How do clarinet players adjust the resonances of their vocal tracts for different playing effects?

Access & Terms of Use
metadata only access
Abstract
In a simple model, the reed of the clarinet is mechanically loaded by the series combination of the acoustical impedances of the instrument itself and of the player's airway. Here we measure the complex impedance spectrum of players' airways using an impedance head adapted to fit inside a clarinet mouthpiece. A direct current shunt with high acoustical resistance allows players to blow normally, so the players can simulate the tract condition under playing conditions. The reproducibility of the results suggest that the players' 'muscle memory' is reliable for this task. Most players use a single, highly stable vocal tract configuration over most of the playing range, except for the altissimo register. However, this 'normal' configuration varies substantially among musicians. All musicians change the configuration, often drastically for 'special effects' such as glissandi and slurs: the tongue is lowered and the impedance magnitude reduced when the player intends to lower the pitch or to slur downwards, and vice versa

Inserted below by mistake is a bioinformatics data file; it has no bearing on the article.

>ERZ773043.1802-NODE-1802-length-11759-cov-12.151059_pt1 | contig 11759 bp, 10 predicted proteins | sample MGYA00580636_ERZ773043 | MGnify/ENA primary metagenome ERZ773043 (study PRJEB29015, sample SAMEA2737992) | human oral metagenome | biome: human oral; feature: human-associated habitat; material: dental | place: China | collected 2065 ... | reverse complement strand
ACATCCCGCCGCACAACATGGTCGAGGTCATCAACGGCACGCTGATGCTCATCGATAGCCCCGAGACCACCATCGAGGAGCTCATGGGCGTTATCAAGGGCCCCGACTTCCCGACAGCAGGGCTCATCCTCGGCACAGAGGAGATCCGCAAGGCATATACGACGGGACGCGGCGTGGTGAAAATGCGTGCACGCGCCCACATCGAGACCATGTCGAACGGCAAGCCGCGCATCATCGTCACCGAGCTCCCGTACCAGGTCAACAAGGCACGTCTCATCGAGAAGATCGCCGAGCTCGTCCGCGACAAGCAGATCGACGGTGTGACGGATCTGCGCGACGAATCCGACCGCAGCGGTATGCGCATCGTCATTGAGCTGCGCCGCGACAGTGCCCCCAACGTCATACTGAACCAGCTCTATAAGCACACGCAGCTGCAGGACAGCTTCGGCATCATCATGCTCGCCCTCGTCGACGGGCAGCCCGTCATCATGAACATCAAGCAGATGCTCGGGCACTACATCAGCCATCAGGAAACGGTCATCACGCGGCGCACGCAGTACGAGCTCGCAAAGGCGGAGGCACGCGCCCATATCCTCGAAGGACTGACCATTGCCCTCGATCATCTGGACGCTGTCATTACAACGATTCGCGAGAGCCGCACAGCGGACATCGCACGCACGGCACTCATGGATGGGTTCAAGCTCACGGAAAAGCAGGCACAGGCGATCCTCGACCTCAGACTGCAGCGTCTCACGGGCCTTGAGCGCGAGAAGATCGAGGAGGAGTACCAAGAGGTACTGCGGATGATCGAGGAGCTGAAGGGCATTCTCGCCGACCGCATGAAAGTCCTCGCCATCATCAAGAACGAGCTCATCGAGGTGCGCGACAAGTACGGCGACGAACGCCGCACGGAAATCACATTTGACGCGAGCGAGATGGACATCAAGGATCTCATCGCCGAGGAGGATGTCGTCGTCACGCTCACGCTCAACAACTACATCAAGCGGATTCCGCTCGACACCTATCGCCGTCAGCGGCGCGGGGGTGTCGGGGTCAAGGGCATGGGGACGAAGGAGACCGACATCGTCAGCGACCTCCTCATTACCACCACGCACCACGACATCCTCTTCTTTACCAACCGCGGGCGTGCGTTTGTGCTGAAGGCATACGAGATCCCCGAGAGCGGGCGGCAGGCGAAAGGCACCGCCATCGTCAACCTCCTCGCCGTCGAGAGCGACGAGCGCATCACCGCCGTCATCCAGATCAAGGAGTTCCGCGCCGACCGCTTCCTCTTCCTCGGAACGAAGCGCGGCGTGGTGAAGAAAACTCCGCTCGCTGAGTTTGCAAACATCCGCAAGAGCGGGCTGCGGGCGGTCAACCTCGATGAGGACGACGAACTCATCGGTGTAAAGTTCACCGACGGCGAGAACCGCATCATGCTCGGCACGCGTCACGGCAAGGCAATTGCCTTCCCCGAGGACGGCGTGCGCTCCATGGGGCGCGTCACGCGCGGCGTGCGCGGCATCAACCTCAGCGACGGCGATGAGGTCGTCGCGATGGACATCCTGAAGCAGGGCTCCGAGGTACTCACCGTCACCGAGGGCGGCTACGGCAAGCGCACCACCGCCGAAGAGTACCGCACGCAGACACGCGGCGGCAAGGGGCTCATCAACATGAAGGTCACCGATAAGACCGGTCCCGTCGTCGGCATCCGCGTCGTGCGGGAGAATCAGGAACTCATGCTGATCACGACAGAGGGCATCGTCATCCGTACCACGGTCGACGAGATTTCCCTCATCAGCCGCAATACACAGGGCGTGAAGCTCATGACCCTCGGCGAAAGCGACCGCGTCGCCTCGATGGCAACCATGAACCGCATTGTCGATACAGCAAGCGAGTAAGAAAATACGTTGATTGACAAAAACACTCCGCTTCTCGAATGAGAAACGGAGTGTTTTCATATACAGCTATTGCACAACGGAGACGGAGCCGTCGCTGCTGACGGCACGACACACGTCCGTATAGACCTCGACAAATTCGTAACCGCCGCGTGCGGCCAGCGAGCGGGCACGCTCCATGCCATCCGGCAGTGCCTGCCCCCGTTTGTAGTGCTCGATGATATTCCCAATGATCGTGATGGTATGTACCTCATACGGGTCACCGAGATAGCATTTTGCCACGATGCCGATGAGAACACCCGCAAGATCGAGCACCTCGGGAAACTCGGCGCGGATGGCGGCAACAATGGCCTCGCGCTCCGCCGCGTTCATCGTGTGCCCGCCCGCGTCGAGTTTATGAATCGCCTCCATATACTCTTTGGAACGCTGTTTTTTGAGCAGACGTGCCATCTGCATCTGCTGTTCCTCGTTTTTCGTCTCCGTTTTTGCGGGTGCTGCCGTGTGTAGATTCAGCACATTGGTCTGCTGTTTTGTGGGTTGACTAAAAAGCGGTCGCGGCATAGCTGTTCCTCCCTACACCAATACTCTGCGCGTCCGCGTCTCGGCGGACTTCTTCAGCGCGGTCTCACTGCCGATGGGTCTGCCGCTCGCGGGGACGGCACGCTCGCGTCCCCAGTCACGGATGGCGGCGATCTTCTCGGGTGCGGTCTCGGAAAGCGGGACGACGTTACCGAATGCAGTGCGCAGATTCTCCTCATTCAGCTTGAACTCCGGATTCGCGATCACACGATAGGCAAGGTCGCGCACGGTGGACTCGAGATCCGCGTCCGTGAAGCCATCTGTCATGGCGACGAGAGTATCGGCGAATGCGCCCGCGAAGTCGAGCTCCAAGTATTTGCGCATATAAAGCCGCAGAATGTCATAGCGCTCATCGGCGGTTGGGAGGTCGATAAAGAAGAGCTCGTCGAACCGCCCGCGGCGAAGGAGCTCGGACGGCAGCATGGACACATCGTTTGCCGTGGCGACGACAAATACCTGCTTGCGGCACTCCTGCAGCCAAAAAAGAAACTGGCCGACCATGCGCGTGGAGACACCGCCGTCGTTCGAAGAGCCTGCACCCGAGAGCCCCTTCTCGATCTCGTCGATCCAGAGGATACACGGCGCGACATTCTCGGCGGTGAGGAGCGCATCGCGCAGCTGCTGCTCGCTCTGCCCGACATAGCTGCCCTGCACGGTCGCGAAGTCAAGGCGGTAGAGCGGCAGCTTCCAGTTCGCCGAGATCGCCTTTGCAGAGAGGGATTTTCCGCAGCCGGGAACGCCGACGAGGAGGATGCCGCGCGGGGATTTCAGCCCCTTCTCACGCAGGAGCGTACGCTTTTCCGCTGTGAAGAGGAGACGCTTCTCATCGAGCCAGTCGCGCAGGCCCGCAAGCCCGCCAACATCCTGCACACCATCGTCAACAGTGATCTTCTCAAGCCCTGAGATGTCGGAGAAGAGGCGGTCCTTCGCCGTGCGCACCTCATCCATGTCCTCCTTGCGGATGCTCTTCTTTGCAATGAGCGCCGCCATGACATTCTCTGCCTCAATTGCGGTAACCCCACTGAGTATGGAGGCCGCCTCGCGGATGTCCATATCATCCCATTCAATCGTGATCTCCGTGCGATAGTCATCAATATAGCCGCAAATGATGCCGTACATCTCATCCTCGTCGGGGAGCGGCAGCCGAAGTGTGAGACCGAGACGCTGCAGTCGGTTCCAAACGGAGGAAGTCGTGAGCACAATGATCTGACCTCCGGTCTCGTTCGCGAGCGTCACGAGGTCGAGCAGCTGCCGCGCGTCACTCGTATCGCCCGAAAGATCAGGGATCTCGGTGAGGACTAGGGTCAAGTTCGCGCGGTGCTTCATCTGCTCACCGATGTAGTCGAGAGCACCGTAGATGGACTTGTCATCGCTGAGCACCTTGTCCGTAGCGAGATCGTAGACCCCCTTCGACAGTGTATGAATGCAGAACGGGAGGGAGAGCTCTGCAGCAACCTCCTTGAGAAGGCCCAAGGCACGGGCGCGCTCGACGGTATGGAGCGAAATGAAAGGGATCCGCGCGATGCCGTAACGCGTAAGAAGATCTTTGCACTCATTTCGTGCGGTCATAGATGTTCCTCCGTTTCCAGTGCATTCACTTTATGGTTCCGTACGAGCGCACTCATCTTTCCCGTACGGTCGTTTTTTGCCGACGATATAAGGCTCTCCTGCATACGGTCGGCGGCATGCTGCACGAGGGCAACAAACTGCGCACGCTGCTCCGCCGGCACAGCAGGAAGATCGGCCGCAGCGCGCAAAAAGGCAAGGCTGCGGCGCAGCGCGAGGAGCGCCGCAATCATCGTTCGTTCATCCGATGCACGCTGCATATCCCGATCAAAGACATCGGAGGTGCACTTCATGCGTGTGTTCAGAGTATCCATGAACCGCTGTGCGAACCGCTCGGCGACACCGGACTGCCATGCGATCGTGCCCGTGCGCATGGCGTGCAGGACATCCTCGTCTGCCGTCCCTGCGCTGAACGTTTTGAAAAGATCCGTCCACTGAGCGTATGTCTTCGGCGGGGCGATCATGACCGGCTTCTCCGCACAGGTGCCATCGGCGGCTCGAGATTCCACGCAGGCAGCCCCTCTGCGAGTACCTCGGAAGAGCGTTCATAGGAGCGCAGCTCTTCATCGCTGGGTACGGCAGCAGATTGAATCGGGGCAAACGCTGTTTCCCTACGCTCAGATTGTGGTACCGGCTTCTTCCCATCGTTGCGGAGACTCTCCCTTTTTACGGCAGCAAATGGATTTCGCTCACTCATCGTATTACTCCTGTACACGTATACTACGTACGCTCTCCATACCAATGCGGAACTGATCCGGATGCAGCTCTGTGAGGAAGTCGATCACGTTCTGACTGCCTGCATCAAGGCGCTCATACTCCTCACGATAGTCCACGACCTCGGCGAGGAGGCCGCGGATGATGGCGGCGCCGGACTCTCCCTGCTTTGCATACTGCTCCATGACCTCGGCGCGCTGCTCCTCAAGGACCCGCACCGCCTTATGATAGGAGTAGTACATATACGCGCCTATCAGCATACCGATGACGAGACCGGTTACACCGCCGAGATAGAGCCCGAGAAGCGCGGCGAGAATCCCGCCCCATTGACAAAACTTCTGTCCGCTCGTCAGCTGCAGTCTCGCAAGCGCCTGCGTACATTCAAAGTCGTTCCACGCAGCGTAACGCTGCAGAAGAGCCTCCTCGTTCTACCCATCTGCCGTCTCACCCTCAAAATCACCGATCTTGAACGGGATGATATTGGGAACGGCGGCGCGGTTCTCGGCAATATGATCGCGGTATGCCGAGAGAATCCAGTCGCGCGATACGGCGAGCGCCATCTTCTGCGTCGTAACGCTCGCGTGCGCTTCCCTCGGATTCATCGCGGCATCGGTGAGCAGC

Persistent link to this record
DOI
Link to Publisher Version
Additional Link
Author(s)
Fritz, Claudia
Wolfe, Joseph
Supervisor(s)
Creator(s)
Editor(s)
Translator(s)
Curator(s)
Designer(s)
Arranger(s)
Composer(s)
Recordist(s)
Conference Proceedings Editor(s)
Other Contributor(s)
Corporate/Industry Contributor(s)
Publication Year
2005
Resource Type
Journal Article
Degree Type
UNSW Faculty